Now that the hype over Bitcoin has eased off, interest is growing in the Blockchain – the distributed ledger technology that powers both Bitcoin and other cryptocurrencies.
Broadly speaking the Blockchain works using timestamped blocks of transaction data, linked by hashing functions and verified through decentralised nodes which use a group consensus to confirm validity of the database. The benefits of using what is a kind of crowdsourced method of validation makes the system harder to hack and ensures no one location can be hacked.
Cryptocurrencies such as Bitcoin work on Public Blockchains; completely open Blockchains that anyone can interact with. There are also Consortium and Private Blockchains – varieties more likely to be offered as solutions by organizations. Private Blockchains contain nodes only from one organization, but could still be distributed over various locations, while Consortium Blockchains feature a pre-selected number of nodes – for example an association of financial companies – in a hybrid fashion. There are arguments that private Blockchains are just shared databases and not the real deal, thus lacking some of the benefits.
But how much potential does the technology have, and what can it be used for? While finance is by far the most common suggested use case – no doubt due to the Bitcoin connection – there are plenty of other potential applications.
Some suggest that it could be used to secure the notoriously insecure Internet of Things (and, by extension, Smart Cities). DARPA is looking at using a Blockchain-based messaging system for soldiers in warzones. MIT is working on a decentralised cloud platform based on the technology, called Enigma, as well as new digital certificates.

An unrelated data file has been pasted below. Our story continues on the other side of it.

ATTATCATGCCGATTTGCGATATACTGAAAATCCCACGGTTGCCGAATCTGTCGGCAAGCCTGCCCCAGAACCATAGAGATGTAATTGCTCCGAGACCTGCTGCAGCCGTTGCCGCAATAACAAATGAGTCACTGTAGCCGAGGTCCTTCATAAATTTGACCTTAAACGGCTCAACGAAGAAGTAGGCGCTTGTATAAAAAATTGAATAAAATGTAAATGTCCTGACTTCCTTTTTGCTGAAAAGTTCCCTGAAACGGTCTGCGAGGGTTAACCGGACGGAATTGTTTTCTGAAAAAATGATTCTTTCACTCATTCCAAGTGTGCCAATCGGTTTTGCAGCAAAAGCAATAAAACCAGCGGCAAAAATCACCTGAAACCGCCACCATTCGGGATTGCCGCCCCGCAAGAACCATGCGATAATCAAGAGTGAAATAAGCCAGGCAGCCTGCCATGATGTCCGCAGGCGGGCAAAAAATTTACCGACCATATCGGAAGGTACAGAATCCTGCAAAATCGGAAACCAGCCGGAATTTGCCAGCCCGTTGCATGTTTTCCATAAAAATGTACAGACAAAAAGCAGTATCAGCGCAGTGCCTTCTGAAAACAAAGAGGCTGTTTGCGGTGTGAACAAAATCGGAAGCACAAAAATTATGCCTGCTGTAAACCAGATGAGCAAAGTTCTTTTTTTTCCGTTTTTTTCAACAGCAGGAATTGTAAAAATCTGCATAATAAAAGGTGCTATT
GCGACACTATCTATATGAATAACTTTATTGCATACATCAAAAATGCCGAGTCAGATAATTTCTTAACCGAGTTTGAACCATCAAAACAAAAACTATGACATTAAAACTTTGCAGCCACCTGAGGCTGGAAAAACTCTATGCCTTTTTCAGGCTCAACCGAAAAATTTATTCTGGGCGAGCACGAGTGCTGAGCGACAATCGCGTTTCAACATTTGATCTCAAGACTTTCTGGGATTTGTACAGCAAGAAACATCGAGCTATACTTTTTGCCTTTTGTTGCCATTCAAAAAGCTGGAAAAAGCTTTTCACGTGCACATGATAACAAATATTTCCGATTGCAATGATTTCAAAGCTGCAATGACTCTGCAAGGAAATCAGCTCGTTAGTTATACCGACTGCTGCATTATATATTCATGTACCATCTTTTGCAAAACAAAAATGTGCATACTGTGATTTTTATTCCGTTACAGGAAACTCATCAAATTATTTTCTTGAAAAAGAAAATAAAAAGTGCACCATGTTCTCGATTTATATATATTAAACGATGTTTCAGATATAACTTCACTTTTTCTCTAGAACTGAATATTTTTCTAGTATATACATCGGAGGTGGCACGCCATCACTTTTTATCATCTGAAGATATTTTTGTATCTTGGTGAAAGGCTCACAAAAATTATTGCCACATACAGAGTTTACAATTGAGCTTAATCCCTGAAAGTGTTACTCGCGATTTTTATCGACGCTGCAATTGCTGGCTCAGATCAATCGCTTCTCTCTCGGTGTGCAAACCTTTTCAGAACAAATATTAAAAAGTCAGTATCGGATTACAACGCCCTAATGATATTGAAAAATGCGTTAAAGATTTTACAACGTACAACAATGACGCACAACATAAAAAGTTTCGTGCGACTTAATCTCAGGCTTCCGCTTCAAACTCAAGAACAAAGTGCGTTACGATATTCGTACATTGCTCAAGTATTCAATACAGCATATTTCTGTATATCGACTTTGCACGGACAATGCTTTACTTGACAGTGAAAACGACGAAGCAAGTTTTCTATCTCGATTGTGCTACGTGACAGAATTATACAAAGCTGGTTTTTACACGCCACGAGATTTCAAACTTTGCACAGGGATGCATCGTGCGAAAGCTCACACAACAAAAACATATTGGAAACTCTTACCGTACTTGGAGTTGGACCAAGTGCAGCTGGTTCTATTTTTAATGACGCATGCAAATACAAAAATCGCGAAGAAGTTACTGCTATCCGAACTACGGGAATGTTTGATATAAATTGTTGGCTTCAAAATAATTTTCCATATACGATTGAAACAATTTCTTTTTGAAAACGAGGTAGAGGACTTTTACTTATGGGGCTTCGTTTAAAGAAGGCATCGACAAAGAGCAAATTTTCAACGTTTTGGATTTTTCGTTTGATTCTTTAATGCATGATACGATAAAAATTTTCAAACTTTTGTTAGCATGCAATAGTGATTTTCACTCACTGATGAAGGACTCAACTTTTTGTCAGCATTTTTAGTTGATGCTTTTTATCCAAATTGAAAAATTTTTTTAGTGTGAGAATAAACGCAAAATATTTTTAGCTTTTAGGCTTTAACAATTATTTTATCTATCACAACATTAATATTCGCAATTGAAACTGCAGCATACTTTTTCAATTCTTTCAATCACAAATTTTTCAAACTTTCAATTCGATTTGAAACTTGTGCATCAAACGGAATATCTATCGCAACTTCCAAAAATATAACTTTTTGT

Both Microsoft and IBM now offer Blockchain as a Service (BaaS), with Big Blue’s Blockchain VP Jerry Cuomo saying that the technology “is becoming an essential tool… [that] has inherent qualities that provide trust and security”.
Founded in Estonia and now headquartered in Amsterdam, Guardtime provides its own version of a Blockchain to protect data integrity. The company’s CEO Mike Gault has previously claimed he wants to do for data what Qualcomm did for mobile, and was recently chosen to provide Blockchain-based security for major UK infrastructure locations.
We talk to Hema Krishnamurthy, VP of R&D, about the Blockchain and what it can bring to security.
Can you explain how your company works with the Blockchain?
Guardtime Keyless Signature Infrastructure (KSI) technology enables organisations to ensure the integrity of their networks, systems and operations by preventing loss of critical digital assets and verifying enterprise behaviours, even across service providers – without having to put their trust in cryptographic secrets, systems administrators or other centralized trust anchors.
Guardtime’s technology works by tagging and tracking everything that happens to data over time, and recording this information in the blockchain via hash-based signatures. In this case the blockchain is a record, not of financial transactions but of hash-based signatures. You can use these signatures to identify every time data has changed – whether intentionally, unintentionally or maliciously. This lets you ensure the integrity of data – that it hasn’t been altered or compromised.
By monitoring the signatures, you can ensure in near-real time that your system is in a clean state, identifying when key digital assets are altered in an unauthorised way.
Can you outline some potential uses for the Blockchain in security? Finance is common due to the Bitcoin association, but what other industries could benefit?
Blockchain’s security applications extend to every space that uses digital data. Imagine if regulatory bodies had the means to independently verify the activities of the organisations they are tasked to regulate. Or imagine if every modification, access and deletion of a healthcare record could be verified after the fact, without disclosing the records themselves. As the Internet of Things reaches 6.8 billion connected devices in 2020, we could verify the integrity of each device component, and how it collects and uses data. Use of blockchain in supply chain provenance (software or other) is a prime use case wherein introduction of malicious software or data can be detected without lengthy forensic investigations. Blockchain enabled eDiscovery provides a hassle free means to ensure integrity of data that is on legal hold.